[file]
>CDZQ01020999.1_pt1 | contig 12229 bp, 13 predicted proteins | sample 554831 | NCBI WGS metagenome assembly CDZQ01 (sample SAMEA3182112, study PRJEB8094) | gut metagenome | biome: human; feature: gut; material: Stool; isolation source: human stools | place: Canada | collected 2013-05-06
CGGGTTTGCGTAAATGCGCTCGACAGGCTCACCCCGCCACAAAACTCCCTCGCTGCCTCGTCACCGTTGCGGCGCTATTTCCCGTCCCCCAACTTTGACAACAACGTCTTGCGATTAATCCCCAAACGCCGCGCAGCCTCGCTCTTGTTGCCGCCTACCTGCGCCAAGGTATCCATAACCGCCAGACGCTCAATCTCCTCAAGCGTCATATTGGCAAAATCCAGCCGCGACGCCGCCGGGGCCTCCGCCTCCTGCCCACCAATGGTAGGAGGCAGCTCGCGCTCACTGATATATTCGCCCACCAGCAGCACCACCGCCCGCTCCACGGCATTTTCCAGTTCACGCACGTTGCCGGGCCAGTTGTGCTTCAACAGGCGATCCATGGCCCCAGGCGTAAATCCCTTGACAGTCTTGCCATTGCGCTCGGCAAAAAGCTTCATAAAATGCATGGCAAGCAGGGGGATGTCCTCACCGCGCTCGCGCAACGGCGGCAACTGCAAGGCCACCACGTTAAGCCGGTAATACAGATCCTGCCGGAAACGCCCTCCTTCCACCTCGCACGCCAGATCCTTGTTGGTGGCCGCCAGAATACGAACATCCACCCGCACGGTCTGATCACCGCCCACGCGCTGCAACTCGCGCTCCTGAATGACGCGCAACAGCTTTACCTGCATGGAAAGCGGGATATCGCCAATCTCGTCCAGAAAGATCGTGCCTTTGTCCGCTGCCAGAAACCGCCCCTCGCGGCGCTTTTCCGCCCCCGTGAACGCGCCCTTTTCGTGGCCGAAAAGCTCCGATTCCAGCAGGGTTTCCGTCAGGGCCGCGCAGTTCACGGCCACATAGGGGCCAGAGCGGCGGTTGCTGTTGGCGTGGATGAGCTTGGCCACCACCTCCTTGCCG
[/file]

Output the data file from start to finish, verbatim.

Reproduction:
>CDZQ01020999.1_pt1 | contig 12229 bp, 13 predicted proteins | sample 554831 | NCBI WGS metagenome assembly CDZQ01 (sample SAMEA3182112, study PRJEB8094) | gut metagenome | biome: human; feature: gut; material: Stool; isolation source: human stools | place: Canada | collected 2013-05-06
CGGGTTTGCGTAAATGCGCTCGACAGGCTCACCCCGCCACAAAACTCCCTCGCTGCCTCGTCACCGTTGCGGCGCTATTTCCCGTCCCCCAACTTTGACAACAACGTCTTGCGATTAATCCCCAAACGCCGCGCAGCCTCGCTCTTGTTGCCGCCTACCTGCGCCAAGGTATCCATAACCGCCAGACGCTCAATCTCCTCAAGCGTCATATTGGCAAAATCCAGCCGCGACGCCGCCGGGGCCTCCGCCTCCTGCCCACCAATGGTAGGAGGCAGCTCGCGCTCACTGATATATTCGCCCACCAGCAGCACCACCGCCCGCTCCACGGCATTTTCCAGTTCACGCACGTTGCCGGGCCAGTTGTGCTTCAACAGGCGATCCATGGCCCCAGGCGTAAATCCCTTGACAGTCTTGCCATTGCGCTCGGCAAAAAGCTTCATAAAATGCATGGCAAGCAGGGGGATGTCCTCACCGCGCTCGCGCAACGGCGGCAACTGCAAGGCCACCACGTTAAGCCGGTAATACAGATCCTGCCGGAAACGCCCTCCTTCCACCTCGCACGCCAGATCCTTGTTGGTGGCCGCCAGAATACGAACATCCACCCGCACGGTCTGATCACCGCCCACGCGCTGCAACTCGCGCTCCTGAATGACGCGCAACAGCTTTACCTGCATGGAAAGCGGGATATCGCCAATCTCGTCCAGAAAGATCGTGCCTTTGTCCGCTGCCAGAAACCGCCCCTCGCGGCGCTTTTCCGCCCCCGTGAACGCGCCCTTTTCGTGGCCGAAAAGCTCCGATTCCAGCAGGGTTTCCGTCAGGGCCGCGCAGTTCACGGCCACATAGGGGCCAGAGCGGCGGTTGCTGTTGGCGTGGATGAGCTTGGCCACCACCTCCTTGCCG